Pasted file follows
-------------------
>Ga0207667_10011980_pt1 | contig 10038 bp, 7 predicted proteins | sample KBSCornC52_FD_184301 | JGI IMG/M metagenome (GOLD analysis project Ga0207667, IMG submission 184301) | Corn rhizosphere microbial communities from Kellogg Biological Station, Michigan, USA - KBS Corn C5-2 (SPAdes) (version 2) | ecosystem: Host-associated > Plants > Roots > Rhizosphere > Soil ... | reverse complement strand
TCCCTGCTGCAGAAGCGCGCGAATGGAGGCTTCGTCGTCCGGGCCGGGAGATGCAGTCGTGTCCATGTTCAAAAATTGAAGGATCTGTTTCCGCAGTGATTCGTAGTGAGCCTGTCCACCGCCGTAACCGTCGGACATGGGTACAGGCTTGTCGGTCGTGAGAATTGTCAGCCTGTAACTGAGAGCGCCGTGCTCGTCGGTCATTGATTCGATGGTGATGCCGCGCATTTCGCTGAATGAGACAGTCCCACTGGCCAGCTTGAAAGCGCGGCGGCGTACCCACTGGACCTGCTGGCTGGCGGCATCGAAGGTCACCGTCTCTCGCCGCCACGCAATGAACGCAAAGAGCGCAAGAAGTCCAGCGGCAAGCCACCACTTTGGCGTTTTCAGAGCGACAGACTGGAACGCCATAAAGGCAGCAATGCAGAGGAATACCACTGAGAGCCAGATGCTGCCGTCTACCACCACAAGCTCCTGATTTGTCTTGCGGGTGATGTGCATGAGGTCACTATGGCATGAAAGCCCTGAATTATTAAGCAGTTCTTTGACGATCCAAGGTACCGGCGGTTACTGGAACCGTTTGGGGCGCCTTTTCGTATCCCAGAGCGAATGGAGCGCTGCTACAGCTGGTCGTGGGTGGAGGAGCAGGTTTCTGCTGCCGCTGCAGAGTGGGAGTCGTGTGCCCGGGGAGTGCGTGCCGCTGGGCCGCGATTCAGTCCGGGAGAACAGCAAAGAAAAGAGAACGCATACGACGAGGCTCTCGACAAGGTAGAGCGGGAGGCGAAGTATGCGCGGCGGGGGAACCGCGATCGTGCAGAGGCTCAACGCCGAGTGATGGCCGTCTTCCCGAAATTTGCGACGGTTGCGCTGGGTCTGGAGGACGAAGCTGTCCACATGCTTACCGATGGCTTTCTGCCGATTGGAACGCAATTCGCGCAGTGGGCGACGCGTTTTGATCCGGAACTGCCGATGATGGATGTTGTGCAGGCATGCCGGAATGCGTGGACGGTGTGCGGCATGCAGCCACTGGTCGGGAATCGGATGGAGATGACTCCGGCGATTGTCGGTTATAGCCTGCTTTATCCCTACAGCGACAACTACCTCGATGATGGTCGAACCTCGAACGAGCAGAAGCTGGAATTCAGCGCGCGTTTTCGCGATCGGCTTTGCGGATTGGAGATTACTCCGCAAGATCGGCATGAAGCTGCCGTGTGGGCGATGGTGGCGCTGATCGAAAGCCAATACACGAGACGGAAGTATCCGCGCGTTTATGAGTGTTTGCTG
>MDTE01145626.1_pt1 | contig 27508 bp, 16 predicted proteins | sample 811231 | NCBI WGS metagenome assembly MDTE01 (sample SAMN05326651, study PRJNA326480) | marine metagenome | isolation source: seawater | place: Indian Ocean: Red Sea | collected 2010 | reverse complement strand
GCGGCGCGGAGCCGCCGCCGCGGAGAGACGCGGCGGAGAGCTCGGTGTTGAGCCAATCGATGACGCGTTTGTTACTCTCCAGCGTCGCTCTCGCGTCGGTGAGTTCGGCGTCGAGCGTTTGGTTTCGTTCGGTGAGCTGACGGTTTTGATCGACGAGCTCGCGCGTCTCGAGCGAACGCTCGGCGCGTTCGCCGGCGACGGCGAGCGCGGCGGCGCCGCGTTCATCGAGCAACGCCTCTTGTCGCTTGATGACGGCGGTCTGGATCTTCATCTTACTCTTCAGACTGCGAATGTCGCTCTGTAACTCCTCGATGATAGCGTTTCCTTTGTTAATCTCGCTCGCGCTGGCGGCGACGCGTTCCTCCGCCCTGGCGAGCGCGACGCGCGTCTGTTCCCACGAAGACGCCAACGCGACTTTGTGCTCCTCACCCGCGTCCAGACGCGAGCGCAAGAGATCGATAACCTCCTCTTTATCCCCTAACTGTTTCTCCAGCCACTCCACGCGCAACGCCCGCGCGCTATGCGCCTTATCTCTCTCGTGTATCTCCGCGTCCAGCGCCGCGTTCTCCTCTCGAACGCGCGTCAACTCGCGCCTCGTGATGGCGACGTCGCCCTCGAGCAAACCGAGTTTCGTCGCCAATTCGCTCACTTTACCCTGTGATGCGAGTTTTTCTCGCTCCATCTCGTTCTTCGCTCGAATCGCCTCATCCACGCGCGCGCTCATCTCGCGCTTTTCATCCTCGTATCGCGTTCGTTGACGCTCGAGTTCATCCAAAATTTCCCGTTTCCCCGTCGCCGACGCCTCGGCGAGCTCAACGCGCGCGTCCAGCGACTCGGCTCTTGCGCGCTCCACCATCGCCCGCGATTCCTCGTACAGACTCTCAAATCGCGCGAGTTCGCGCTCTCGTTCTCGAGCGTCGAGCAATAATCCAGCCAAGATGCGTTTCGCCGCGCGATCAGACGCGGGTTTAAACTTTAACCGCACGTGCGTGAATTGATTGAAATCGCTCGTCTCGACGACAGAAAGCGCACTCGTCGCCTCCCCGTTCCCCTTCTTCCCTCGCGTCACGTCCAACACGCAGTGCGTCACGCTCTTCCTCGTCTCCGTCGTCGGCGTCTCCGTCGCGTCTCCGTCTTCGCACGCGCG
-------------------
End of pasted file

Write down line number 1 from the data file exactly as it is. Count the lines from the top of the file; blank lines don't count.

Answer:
>Ga0207667_10011980_pt1 | contig 10038 bp, 7 predicted proteins | sample KBSCornC52_FD_184301 | JGI IMG/M metagenome (GOLD analysis project Ga0207667, IMG submission 184301) | Corn rhizosphere microbial communities from Kellogg Biological Station, Michigan, USA - KBS Corn C5-2 (SPAdes) (version 2) | ecosystem: Host-associated > Plants > Roots > Rhizosphere > Soil ... | reverse complement strand